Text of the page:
BEIJING — The Chinese government released a white paper on Oct. 5 detailing history and achievements made by the Xinjiang Production and Construction Corps (XPCC) to mark its 60th founding anniversary, highlighting its role in maintaining social stability and enhancing border defense.
“It has been a consistent policy of the central government to support the growth of the XPCC,” said the white paper, published by the State Council Information Office under the title “History and Development of the Xinjiang Production and Construction Corps.”
At present, Xinjiang is at a critical stage of achieving lasting social and political stability, the white paper said.
“It has been China’s long-term strategy to give better play to the unique role of the XPCC in maintaining stability and safeguarding the border,” it said.
“Under new conditions, the XPCC should never be allowed to weaken, but rather be strengthened.”
The white paper elaborated on the founding, development, responsibilities, structure of the XPCC and its roles in promoting economic development, safeguarding the border areas, maintaining stability, and promoting ethnic unity in the western region.
Combining the functions of production, administration and defense, the XPCC has made “indelible contributions” to the development of Xinjiang by promoting unity among ethnic groups, maintaining social stability, and strengthening national border defense, it said.
As an important part of the Xinjiang Uygur Autonomous Region, the XPCC assumes the responsibilities entrusted to it by the state of cultivating and guarding the border areas, and operates an administrative system with unified Party, government, military and enterprise roles.
It is a special social organization that handles its own administrative and judicial affairs within the reclamation areas under its administration, in accordance with the laws and regulations of the state and Xinjiang Uygur Autonomous Region, with economic planning directly supervised by the state.
It is subordinated to the dual leadership of the central government and Xinjiang Uygur Autonomous Region, according to the white paper.
Starting from scratch 60 years ago, the XPCC workers have reclaimed ecological oases from the desolate Gobi desert, initiated Xinjiang’s modernization, built large-scale agriculture and industrial and mining enterprises, and established new cities and towns through joining hands with local people of all ethnic groups.
By the end of 2013, the XPCC had 176 regiments, 14 divisions, an area of 70,600 square kilometers under its administration, including 1,244,770 hectares of farmland, and a population of 2,701,400, accounting for 11.9 percent of Xinjiang’s total population, figures from the white paper show.
The total output value of the XPCC in 2013 was 149.987 billion yuan (24.2 billion U.S. dollars), 220 times that in 1954 when it was established, with an annual growth of 9.6 percent; and 22.9 times that in 1981 when the XPCC was reinstated, with an annual growth of 10.4 percent.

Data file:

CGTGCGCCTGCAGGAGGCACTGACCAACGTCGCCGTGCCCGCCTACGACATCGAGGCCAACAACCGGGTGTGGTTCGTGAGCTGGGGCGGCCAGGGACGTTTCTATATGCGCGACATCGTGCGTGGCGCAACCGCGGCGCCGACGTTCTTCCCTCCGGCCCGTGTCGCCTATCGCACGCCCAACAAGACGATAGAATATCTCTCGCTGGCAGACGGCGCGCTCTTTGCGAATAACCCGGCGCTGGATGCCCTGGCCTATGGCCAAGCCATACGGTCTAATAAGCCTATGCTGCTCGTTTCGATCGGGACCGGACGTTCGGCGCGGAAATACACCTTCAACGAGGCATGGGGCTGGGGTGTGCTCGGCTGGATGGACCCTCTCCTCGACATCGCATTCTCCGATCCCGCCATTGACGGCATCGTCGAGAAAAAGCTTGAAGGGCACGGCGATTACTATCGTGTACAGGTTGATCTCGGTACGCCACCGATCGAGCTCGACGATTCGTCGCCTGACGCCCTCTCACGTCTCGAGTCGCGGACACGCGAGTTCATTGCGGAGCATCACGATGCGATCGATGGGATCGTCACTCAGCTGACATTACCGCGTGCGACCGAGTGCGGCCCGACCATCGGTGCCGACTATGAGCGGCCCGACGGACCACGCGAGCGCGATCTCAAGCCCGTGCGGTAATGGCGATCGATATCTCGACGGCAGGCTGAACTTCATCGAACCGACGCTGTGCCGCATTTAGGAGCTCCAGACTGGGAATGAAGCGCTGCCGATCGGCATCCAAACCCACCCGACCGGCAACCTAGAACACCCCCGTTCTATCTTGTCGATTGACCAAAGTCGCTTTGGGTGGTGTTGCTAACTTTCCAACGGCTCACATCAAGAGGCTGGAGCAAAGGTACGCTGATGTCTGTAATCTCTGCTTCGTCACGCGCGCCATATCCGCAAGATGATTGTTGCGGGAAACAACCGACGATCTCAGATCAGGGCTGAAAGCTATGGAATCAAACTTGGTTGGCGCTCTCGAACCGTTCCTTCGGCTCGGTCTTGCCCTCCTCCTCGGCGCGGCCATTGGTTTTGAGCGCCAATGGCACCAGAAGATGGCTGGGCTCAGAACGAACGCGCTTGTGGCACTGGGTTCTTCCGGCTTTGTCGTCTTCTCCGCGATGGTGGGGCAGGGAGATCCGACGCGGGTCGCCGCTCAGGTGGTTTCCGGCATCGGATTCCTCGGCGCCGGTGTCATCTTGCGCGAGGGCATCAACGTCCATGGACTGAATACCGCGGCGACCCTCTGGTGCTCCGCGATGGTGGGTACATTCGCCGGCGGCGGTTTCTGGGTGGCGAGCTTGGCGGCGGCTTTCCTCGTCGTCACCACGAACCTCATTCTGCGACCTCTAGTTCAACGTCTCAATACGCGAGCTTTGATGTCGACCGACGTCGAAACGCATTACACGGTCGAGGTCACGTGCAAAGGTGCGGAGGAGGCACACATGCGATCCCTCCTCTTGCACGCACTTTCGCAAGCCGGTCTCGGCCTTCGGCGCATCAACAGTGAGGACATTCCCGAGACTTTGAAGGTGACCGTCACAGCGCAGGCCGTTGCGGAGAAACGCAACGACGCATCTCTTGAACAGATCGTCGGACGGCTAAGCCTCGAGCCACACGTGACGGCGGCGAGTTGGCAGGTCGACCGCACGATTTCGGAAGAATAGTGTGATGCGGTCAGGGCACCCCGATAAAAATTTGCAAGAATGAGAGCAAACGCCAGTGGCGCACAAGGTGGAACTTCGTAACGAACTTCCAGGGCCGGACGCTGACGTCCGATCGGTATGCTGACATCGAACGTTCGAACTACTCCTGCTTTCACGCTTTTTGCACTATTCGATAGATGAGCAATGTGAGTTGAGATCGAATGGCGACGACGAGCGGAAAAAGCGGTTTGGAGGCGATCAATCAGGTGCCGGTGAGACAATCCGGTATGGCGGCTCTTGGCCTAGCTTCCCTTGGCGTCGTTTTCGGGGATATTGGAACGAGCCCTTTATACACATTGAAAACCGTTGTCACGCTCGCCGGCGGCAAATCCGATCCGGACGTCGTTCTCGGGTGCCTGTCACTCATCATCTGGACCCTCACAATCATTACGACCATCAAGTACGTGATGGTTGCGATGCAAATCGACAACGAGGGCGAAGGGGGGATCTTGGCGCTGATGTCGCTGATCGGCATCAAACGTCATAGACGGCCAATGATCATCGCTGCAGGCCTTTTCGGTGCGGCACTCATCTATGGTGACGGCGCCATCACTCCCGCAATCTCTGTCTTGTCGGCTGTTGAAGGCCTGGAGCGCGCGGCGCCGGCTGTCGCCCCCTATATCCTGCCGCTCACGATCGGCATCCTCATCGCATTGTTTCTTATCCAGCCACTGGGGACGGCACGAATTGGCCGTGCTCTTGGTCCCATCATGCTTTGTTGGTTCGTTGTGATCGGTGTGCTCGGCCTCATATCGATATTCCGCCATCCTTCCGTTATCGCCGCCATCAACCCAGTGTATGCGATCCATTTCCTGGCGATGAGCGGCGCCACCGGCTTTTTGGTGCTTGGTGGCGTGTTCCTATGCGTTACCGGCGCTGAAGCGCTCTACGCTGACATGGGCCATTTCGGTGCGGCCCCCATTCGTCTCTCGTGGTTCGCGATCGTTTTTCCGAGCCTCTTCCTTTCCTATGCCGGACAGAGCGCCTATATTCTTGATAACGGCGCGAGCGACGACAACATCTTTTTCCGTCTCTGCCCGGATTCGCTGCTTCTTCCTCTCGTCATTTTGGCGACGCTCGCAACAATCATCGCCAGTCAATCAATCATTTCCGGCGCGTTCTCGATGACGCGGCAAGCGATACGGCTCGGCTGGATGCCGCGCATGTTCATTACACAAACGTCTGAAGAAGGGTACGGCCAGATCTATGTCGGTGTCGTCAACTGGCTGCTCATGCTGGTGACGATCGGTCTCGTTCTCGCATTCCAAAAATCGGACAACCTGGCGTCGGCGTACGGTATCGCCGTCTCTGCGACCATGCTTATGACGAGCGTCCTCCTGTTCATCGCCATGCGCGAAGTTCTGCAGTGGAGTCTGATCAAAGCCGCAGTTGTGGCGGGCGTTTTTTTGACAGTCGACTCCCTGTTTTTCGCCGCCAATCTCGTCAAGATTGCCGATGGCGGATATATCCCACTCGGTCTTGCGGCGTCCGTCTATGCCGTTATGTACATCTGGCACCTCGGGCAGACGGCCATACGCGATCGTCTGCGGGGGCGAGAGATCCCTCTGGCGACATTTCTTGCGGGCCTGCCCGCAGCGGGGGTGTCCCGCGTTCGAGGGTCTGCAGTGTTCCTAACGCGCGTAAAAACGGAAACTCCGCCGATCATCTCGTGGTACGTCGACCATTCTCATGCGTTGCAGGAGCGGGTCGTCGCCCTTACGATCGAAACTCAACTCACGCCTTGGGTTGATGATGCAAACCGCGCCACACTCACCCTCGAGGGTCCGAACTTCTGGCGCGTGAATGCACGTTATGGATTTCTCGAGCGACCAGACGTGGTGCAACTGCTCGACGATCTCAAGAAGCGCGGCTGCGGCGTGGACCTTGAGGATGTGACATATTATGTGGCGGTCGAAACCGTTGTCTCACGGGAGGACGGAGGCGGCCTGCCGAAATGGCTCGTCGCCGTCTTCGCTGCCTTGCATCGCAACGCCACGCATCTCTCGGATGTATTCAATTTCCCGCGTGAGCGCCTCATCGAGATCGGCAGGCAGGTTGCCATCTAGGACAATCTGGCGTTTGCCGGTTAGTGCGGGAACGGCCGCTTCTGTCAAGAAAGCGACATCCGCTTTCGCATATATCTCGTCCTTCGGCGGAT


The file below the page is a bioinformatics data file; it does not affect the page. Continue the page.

“Xinjiang has a long border, and safeguarding it is the responsibility the state has entrusted to the XPCC,” the white paper said.
The XPCC, a highly organized paramilitary force, has played a special role in safeguarding Xinjiang’s social stability and in cracking down on violent terrorist crimes, according to the white paper.
Since the 1980s the threat of the “three forces” -- separatists, religious extremists and terrorists -- to Xinjiang’s social stability has grown, it said.
In rapid response to the July 5 Urumqi riot of 2009, the XPCC sent militias to patrol the city and guard key districts from possible attacks.
“At present, the XPCC is focusing its efforts on forging a top militia force in China, and building a system of regular rotation training and standby duty, which combines production, training, duty performance, and emergency response,” it said.
“In the new historical period, the XPCC must play its part as a stabilizer of frontier security and stability, a melting pot of all ethnic groups, and a demonstration zone for advanced productive forces and culture,” it said.
“It must reinforce itself, further its integration with the local society, be devoted to social stability and lasting peace in Xinjiang, and perform all its functions as entrusted by the central government.”
The white paper on the history and development of the XPCC was issued by the State Council Information Office.
Under the unified leadership and planning of the central government and Xinjiang Uygur Autonomous Region, the XPCC promotes urbanization under the principle of “divisions supporting the construction of cities” and “regiments supporting the construction of towns,” the white paper said.
Up to now, the XPCC has built seven county-level cities of Alar, Tiemenguan, Tumushuke, Shuanghe, Wujiaqu, Shihezi and Beitun, and five administrative towns of Jinyinchuan, Caohu, Wutong, Caijiahu and Beiquan.
The XPCC has thus formed an urban complex with its own characteristics that complement the function of local cities and towns, the white paper said.
Its urban infrastructure has markedly improved, public service facilities have been steadily completed, and urban planning, construction, management and service levels significantly enhanced, according to the white paper.
This urban complex has gradually become a regional economic and cultural center, and a hub of population, capital, industry, human resource, culture, education, and medical and health resource, thus boosting Xinjiang’s urbanization process, it said.